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Metro board wary of proposed fare increase

November 2, 2018

Metro General Manager Paul Wiedefeld’s budget for fiscal 2020 includes several service improvements, but some Metro Board members are wary of a proposed fare increase.

Mr. Wiedefeld’s budget calls for extending rush-hour service, replacing six-car trains with eight cars, eliminating Green Line turnbacks and imposing a $2 flat weekend fare. The estimated $30 million cost, he says, can be offset by $10 million worth of revenue, leaving Maryland, Virginia and the District to pony up the remaining $20 million.

Metro Board member Michael Goldman, who represents Maryland, proposed raising fares by 3 percent to 4 percent to cover the costs.

He likened it to Whole Foods, suggesting that riders would be willing to pay “a little more for this increased quality of service.”

“I don’t support fare increases, period,” said board Chairman Jack Evans. “The District doesn’t support it.”

Steve McMillin, a federal appointee to the board, indicated that he also wants to see alternatives to increasing the financial burden on local jurisdictions so soon after they already contributed $500 million in dedicated funding to restore and repair the transit system.

Virginia’s share of the dedicated funding agreement comes with a binding agreement for Metro not to raise operating costs by more than 3 percent within a year, but it contains exceptions for purely service-related costs like the general manager is proposing.

Mr. Wiedefeld told The Washington Times after Thursday’s board meeting that the plan is the agency’s “best chance” to restore ridership, which has fallen steadily over the past decade amid ongoing construction, service cutbacks and competition from ride-hailing companies like Uber and Lyft.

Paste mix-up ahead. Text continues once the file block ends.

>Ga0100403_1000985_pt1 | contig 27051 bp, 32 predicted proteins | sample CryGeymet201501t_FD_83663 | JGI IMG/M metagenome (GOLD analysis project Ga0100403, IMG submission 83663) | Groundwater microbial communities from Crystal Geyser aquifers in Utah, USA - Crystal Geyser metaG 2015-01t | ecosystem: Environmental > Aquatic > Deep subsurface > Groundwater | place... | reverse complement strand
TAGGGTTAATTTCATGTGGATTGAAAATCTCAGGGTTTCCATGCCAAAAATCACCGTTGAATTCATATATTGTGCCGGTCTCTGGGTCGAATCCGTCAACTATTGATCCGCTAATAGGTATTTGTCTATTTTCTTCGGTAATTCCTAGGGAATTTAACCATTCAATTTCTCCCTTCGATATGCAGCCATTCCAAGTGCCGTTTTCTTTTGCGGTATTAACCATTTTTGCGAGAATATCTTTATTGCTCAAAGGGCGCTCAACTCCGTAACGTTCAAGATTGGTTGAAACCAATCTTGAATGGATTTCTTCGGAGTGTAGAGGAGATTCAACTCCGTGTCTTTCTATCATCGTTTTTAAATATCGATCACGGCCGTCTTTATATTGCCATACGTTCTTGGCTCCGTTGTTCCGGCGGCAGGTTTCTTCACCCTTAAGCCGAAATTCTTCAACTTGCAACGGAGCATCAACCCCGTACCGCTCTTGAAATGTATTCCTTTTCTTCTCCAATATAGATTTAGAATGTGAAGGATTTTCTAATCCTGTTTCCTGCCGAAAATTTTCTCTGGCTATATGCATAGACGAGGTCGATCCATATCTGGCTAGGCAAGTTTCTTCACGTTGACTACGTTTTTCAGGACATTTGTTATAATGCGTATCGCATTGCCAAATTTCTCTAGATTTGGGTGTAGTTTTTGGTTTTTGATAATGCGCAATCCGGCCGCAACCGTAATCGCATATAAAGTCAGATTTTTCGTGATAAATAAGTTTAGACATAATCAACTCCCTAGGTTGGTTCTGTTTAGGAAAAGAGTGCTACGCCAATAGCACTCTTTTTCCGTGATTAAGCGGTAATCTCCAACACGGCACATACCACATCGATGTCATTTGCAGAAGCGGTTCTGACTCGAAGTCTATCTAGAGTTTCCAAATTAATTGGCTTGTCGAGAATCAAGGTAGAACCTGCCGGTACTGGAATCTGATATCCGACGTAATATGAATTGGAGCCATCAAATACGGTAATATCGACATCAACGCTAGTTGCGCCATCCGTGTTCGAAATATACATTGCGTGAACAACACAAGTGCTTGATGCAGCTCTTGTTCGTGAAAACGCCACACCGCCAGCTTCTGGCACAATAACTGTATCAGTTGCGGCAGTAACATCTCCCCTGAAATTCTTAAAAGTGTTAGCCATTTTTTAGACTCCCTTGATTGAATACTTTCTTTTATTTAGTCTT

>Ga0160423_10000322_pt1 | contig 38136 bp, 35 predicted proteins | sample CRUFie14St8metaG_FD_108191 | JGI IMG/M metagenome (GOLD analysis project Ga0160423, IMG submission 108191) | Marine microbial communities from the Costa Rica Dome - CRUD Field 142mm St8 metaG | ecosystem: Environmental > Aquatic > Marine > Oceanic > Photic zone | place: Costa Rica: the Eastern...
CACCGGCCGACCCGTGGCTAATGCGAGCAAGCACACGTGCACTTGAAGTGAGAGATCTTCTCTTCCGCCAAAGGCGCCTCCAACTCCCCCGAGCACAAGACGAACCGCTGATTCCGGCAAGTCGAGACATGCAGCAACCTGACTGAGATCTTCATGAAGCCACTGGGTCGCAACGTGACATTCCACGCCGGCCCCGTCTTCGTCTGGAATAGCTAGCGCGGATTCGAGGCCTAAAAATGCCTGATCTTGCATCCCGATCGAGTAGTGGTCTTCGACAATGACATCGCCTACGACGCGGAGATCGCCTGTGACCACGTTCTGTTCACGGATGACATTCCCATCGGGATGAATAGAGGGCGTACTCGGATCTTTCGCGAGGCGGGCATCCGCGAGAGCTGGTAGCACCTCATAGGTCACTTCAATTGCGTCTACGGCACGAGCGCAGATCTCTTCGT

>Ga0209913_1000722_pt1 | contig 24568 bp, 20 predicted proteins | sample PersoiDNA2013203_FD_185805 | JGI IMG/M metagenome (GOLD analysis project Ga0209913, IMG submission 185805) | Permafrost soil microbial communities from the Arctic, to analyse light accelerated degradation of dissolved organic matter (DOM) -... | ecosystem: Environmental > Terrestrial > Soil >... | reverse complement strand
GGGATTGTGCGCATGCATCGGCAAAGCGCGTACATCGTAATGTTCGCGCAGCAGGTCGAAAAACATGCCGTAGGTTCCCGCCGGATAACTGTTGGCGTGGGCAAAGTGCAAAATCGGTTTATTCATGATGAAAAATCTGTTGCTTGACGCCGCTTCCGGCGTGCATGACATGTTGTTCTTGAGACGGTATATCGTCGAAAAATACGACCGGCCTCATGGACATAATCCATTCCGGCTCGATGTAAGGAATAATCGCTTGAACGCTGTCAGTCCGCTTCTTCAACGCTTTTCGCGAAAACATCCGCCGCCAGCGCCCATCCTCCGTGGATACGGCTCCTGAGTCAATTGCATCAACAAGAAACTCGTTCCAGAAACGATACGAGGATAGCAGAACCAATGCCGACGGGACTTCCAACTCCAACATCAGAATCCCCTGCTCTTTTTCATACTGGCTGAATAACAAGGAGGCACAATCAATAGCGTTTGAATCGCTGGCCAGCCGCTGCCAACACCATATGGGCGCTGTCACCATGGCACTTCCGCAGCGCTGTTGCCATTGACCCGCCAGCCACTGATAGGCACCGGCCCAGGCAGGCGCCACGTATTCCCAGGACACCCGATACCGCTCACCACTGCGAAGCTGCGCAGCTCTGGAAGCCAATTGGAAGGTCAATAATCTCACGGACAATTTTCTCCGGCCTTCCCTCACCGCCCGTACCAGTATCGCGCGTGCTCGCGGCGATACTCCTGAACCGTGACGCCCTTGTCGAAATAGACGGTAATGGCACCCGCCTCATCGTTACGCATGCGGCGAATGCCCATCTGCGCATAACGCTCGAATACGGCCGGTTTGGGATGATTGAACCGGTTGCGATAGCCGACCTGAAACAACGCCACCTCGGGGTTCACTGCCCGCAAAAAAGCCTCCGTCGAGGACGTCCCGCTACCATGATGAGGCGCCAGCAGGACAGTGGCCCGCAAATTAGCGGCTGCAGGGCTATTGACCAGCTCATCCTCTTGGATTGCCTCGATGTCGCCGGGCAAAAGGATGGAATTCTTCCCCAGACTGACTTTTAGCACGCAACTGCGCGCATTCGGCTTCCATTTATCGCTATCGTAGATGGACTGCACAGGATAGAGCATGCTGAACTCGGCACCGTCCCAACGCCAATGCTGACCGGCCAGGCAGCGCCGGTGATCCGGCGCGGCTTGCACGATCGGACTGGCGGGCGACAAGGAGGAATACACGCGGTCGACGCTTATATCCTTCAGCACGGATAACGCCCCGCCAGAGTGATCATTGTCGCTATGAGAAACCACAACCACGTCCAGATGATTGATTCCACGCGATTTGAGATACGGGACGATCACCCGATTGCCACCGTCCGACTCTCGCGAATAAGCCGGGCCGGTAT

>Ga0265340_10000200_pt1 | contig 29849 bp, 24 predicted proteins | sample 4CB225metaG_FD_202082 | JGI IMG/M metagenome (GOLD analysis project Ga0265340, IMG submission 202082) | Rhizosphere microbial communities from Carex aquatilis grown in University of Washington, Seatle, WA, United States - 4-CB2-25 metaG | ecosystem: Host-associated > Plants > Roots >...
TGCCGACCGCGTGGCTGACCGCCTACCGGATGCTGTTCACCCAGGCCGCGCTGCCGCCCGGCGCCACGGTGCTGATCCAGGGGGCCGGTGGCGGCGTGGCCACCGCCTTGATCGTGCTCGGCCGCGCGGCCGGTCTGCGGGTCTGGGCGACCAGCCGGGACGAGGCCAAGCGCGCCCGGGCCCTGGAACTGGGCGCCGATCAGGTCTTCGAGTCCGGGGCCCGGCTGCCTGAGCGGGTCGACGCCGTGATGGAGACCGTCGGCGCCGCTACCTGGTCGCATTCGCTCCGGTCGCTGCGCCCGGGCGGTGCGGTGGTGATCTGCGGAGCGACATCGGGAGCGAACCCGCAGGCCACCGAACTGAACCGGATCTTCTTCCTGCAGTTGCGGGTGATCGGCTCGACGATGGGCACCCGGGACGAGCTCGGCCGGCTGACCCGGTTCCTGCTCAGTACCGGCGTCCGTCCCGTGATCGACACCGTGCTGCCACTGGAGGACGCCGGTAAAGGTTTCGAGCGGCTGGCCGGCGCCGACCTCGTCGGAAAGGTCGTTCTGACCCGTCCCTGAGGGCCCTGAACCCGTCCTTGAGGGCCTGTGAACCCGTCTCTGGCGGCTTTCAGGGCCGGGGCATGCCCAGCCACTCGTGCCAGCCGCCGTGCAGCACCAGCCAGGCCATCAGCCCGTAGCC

“I think it’s just common sense that if you provide a better product, people want to use it,” he said.

The fiscal 2020 budget would restore late-night service, which was reduced two years ago.

Mr. Evans said there is one way to cover the $20 million cost: make the federal government pay up.

“I have never seen such an outpouring of congressional support for anything as I saw for the RAC,” he said, referring to the four senators who wrote to him to save the Riders Advisory Council from the board’s plan to ax it last month.

“Given the interest of our congressional delegations’ in Metro, it is clear to me that they should step up to the plate,” said Mr. Evans. “If they want to have some influence, give me my $300 million they owe me.”

The board is expected to vote on a revised budget in March after the public has a chance to share their thoughts during hearings likely to be scheduled in January and February.

On Thursday, Metro’s real estate manager, Nina Albert, briefed the board on the agency’s plan to relocate its headquarters from the Jackson Graham Building in Chinatown to the 150,000 square-foot Reporters Building at 300 Seventh Street SW near L’Enfant Plaza. Ms. Albert said the agency got a “good deal” and negotiated down the $59 million asking price.

The move is part of Metro’s plan to save $130 million in operating and capital costs by executing a ground lease on Jackson Graham and spreading its offices to three buildings in the District, Maryland and Virginia.

Asked if the transit agency plans to boot the popular pizza parlor and barbershop that have operated in the Reporters Building for the last decade, Ms. Albert told The Times that she wasn’t sure “in the long term” but Metro plans to keep them for now.

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